Consultants Report – Phase 1

The full consultant's independent report on the consultation exercise is available below.

Cover Page (18.1kB)

Full Report (273.6kB)

Appendix A - Methodology (69.4kB)

Appendix B - Discussion of broader outcomes (50.9kB)

Appendix C - Attendees and actual comments (120.0kB)

The report is also available in the local libraries.

Phase 2 Consultation

A series of 6 workshops were held in Barra, South Uist, North Uist, Harris and Lewis in March 2005 to ascertain the views and opinions of the local community on actions set out in the second phase of 5 action plans.

Further consultations were undertaken with key partners and stakeholders identified in the draft plans by telephone. Awareness raising ‘mini-workshops’ were also carried out at four primary schools across the islands to introduce the children to the latest draft action plans.

Consultants Report – Phase 2

Full Consultant's Independent Report on the Consultation Exercise (451.4kB)

Local Action Plans

The Western Isles Local Biodiversity Action Plan has been produced in 2 phases.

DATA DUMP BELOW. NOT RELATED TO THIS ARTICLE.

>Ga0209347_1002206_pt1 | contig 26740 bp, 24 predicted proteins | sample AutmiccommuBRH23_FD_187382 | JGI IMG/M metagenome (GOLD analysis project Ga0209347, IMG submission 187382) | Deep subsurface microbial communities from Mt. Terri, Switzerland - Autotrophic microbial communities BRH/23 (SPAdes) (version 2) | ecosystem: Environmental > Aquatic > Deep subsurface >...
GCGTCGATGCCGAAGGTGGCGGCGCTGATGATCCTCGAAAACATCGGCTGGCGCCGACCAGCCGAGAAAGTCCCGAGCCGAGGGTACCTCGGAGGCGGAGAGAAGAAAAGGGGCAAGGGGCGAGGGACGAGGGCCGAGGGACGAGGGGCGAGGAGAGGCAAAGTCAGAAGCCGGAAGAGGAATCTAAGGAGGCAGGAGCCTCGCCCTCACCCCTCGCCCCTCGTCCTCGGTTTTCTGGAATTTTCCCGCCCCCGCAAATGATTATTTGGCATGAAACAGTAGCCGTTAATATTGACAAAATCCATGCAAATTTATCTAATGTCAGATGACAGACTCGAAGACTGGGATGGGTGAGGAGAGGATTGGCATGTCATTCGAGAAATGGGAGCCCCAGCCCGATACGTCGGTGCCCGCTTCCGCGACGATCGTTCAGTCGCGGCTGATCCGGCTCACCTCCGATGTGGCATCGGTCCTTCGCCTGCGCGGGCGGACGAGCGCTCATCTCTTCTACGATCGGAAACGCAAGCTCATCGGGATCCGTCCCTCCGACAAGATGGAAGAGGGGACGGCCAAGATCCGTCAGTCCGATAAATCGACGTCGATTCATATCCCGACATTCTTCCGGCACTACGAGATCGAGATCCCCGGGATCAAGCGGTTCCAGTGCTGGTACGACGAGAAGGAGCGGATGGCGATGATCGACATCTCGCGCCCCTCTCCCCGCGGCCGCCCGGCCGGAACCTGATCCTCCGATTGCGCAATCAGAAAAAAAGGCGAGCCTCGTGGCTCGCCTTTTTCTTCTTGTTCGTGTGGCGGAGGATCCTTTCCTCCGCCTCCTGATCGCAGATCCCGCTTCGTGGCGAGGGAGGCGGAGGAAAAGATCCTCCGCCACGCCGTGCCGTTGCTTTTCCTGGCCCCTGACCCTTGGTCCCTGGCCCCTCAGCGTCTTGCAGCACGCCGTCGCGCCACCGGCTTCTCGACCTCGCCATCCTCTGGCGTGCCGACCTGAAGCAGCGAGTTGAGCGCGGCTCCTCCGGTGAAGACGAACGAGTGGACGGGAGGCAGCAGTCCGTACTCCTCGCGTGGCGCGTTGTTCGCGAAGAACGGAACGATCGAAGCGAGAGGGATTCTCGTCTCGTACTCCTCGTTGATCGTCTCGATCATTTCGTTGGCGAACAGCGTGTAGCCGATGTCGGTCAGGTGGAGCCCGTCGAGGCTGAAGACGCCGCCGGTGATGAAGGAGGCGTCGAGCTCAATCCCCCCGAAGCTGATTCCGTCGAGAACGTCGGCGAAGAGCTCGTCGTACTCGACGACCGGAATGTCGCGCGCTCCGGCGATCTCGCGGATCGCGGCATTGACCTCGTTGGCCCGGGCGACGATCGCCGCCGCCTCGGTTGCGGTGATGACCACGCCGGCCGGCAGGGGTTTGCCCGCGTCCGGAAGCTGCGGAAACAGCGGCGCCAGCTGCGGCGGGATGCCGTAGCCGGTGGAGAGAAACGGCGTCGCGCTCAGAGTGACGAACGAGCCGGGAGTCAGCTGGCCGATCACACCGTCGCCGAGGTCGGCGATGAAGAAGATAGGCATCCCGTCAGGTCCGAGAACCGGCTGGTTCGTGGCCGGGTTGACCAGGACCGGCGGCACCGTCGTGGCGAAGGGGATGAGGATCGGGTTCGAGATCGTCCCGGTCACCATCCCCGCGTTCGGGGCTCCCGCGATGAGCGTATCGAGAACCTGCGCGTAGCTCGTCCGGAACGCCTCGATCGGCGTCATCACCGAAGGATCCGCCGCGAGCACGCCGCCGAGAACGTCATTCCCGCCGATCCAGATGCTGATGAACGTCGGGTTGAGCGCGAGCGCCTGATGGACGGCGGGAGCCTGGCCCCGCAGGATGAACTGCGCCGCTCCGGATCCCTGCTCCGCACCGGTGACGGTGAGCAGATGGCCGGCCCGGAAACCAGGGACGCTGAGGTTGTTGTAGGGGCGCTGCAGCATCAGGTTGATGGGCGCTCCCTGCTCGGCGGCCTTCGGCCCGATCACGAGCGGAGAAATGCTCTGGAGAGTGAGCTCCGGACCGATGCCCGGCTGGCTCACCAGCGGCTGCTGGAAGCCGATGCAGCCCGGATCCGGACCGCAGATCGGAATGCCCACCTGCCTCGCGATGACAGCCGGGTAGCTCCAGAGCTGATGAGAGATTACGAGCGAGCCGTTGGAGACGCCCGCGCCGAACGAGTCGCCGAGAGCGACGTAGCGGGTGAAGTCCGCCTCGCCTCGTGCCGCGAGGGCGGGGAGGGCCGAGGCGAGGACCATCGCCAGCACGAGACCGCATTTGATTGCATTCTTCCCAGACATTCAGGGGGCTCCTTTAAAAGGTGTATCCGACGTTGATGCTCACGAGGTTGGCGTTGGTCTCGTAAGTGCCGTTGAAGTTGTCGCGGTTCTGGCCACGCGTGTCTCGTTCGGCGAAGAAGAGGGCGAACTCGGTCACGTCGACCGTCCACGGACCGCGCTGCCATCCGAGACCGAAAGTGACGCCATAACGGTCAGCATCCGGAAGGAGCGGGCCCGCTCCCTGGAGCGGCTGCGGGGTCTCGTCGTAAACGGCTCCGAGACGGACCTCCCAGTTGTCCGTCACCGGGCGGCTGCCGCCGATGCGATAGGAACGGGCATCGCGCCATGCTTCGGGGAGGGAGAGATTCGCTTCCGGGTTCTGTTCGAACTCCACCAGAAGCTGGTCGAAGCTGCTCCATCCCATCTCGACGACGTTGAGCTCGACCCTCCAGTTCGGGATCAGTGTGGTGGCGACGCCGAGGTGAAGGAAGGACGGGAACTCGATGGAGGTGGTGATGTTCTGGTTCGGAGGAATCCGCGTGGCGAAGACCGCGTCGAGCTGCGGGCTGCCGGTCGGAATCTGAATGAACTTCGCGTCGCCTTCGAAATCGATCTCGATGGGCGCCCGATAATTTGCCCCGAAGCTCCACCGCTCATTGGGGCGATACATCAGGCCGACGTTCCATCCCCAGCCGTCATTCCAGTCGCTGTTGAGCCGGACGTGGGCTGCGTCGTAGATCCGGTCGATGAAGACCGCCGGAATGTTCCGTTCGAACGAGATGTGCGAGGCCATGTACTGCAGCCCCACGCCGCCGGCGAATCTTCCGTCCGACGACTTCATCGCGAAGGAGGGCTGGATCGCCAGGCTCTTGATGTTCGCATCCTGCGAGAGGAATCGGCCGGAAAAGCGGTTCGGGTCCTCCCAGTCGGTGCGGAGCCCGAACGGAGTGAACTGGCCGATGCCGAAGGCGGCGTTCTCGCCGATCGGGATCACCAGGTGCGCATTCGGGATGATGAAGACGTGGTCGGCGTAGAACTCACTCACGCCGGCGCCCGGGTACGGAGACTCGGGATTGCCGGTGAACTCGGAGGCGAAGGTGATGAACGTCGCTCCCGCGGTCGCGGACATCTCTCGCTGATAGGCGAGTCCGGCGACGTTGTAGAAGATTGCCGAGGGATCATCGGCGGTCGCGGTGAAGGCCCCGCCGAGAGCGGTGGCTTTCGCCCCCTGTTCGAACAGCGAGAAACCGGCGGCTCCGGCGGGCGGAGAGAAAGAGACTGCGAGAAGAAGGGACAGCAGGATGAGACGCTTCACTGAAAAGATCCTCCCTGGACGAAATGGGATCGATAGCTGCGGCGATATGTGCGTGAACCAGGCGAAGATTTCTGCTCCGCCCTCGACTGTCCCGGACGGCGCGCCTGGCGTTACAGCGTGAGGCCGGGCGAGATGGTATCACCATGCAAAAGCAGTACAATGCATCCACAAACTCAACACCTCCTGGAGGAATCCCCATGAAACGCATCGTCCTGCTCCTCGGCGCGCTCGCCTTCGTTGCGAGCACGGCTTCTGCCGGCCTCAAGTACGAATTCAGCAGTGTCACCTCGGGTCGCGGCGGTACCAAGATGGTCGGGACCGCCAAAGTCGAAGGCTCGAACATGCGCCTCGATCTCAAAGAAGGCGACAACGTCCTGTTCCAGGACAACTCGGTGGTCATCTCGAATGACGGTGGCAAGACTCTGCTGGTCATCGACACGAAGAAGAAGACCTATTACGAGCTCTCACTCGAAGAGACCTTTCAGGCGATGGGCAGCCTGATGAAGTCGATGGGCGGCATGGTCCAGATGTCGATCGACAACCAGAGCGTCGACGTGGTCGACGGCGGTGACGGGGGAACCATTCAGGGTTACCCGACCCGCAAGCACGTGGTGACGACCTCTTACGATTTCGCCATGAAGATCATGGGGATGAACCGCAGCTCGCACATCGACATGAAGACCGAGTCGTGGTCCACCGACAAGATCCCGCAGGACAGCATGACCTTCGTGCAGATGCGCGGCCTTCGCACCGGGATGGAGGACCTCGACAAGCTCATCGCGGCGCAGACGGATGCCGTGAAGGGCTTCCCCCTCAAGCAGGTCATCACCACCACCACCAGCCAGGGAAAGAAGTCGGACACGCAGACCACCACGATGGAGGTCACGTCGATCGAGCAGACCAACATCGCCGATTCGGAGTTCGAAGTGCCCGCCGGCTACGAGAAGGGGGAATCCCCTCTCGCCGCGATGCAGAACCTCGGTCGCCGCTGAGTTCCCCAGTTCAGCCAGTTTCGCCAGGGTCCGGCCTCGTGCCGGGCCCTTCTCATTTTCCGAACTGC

Phase 1 was launched on Thursday 27th May 2004 and comprises an introductory document entitled Our Nature – A Framework for Biodiversity Action in the Western Isles and 3 habitat and species action plans as follows:   

Our Nature – A Framework for Biodiversity Action in the Western Isles (892.2kB)

Great Yellow Bumblebee Species Action Plan (715.2kB)

Native Woodlands Habitat Action Plan (682.0kB)

Saline Lagoons Habitat Action Plan (654.6kB)

Our Nature – A Framework for Biodiversity Action in the Western Isles provides background information on biodiversity and the local objectives and generic actions for the Western Isles; and suggests how individuals and communities can become involved in safeguarding and enhancing biodiversity locally.

Phase 2 was launched on Thursday 11th August 2005 and comprises 5 species and habitat action plans:

Cereal Fields Habitat Action Plan (661.2kB)

Corn Bunting Species Action Plan (686.0kB)

Corncrake Species Action Plan (701.5kB)

Dunlin Species Action Plan (678.3kB)

Irish Lady Tresses Orchid Species Action Plan (718.4kB)

How you can help

The Western Isles Native Woodland Action Plan includes, as an action, the production of a Woodland Strategy. The Western Isles Woodland Strategy has been drawn up by Comhairle nan Eilean Siar in conjuction with representatives of the Western Isles LBAP Steering Group and the Forestry Commission.

Further information on the strategy and woodland issues